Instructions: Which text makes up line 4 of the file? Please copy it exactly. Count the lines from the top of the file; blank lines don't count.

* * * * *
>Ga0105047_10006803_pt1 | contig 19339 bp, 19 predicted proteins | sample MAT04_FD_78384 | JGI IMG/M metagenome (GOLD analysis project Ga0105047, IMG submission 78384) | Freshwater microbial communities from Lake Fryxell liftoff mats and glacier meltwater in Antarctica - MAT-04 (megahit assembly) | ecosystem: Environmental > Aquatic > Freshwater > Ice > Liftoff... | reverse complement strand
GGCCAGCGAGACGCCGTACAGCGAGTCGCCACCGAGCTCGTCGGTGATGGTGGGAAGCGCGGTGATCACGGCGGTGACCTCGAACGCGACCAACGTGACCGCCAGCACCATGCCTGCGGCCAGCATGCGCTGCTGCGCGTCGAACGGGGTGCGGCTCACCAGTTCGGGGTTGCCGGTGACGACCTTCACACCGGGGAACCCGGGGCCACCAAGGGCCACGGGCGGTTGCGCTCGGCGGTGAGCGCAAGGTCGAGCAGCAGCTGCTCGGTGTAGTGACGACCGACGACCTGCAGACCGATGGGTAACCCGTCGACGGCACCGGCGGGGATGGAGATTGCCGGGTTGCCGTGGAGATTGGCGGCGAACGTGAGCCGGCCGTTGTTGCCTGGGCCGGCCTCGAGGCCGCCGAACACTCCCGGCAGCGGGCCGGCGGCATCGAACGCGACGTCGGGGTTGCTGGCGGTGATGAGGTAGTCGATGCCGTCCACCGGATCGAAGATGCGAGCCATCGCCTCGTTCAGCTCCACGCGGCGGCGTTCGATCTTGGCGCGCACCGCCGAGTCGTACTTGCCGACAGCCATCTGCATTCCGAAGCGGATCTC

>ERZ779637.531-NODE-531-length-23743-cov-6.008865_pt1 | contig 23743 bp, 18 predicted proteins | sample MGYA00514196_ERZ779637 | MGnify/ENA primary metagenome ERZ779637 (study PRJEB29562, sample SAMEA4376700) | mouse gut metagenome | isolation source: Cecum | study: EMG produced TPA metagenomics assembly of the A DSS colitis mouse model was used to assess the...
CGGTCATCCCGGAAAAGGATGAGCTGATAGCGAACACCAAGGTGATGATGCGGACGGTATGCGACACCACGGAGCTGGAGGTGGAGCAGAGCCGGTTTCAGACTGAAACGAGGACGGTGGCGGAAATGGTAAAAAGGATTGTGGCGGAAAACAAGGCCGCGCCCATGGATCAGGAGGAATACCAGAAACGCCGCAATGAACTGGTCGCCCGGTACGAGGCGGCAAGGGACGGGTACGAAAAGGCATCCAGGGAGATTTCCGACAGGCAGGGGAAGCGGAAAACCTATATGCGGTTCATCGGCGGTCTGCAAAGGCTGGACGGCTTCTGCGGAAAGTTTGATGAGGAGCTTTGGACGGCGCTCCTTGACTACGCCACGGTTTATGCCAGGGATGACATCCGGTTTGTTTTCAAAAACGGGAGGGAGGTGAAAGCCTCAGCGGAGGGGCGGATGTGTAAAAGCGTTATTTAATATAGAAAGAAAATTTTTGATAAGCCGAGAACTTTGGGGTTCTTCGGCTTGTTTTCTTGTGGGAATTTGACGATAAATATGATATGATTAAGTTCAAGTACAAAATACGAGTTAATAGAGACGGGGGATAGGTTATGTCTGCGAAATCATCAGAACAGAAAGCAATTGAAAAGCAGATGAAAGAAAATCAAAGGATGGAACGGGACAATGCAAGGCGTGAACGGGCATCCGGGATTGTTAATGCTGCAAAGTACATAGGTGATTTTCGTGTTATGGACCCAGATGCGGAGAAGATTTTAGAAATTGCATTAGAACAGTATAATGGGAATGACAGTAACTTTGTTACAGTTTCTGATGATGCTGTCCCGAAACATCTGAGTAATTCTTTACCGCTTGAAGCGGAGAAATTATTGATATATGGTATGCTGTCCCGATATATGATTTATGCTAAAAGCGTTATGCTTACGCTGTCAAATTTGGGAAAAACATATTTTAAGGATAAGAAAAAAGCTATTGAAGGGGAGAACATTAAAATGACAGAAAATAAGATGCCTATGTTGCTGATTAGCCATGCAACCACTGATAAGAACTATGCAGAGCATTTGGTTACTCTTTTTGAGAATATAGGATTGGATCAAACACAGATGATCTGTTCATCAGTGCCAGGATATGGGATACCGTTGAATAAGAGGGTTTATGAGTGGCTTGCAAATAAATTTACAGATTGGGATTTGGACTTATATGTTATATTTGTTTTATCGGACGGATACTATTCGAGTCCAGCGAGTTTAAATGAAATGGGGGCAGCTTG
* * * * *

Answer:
CGGTCATCCCGGAAAAGGATGAGCTGATAGCGAACACCAAGGTGATGATGCGGACGGTATGCGACACCACGGAGCTGGAGGTGGAGCAGAGCCGGTTTCAGACTGAAACGAGGACGGTGGCGGAAATGGTAAAAAGGATTGTGGCGGAAAACAAGGCCGCGCCCATGGATCAGGAGGAATACCAGAAACGCCGCAATGAACTGGTCGCCCGGTACGAGGCGGCAAGGGACGGGTACGAAAAGGCATCCAGGGAGATTTCCGACAGGCAGGGGAAGCGGAAAACCTATATGCGGTTCATCGGCGGTCTGCAAAGGCTGGACGGCTTCTGCGGAAAGTTTGATGAGGAGCTTTGGACGGCGCTCCTTGACTACGCCACGGTTTATGCCAGGGATGACATCCGGTTTGTTTTCAAAAACGGGAGGGAGGTGAAAGCCTCAGCGGAGGGGCGGATGTGTAAAAGCGTTATTTAATATAGAAAGAAAATTTTTGATAAGCCGAGAACTTTGGGGTTCTTCGGCTTGTTTTCTTGTGGGAATTTGACGATAAATATGATATGATTAAGTTCAAGTACAAAATACGAGTTAATAGAGACGGGGGATAGGTTATGTCTGCGAAATCATCAGAACAGAAAGCAATTGAAAAGCAGATGAAAGAAAATCAAAGGATGGAACGGGACAATGCAAGGCGTGAACGGGCATCCGGGATTGTTAATGCTGCAAAGTACATAGGTGATTTTCGTGTTATGGACCCAGATGCGGAGAAGATTTTAGAAATTGCATTAGAACAGTATAATGGGAATGACAGTAACTTTGTTACAGTTTCTGATGATGCTGTCCCGAAACATCTGAGTAATTCTTTACCGCTTGAAGCGGAGAAATTATTGATATATGGTATGCTGTCCCGATATATGATTTATGCTAAAAGCGTTATGCTTACGCTGTCAAATTTGGGAAAAACATATTTTAAGGATAAGAAAAAAGCTATTGAAGGGGAGAACATTAAAATGACAGAAAATAAGATGCCTATGTTGCTGATTAGCCATGCAACCACTGATAAGAACTATGCAGAGCATTTGGTTACTCTTTTTGAGAATATAGGATTGGATCAAACACAGATGATCTGTTCATCAGTGCCAGGATATGGGATACCGTTGAATAAGAGGGTTTATGAGTGGCTTGCAAATAAATTTACAGATTGGGATTTGGACTTATATGTTATATTTGTTTTATCGGACGGATACTATTCGAGTCCAGCGAGTTTAAATGAAATGGGGGCAGCTTG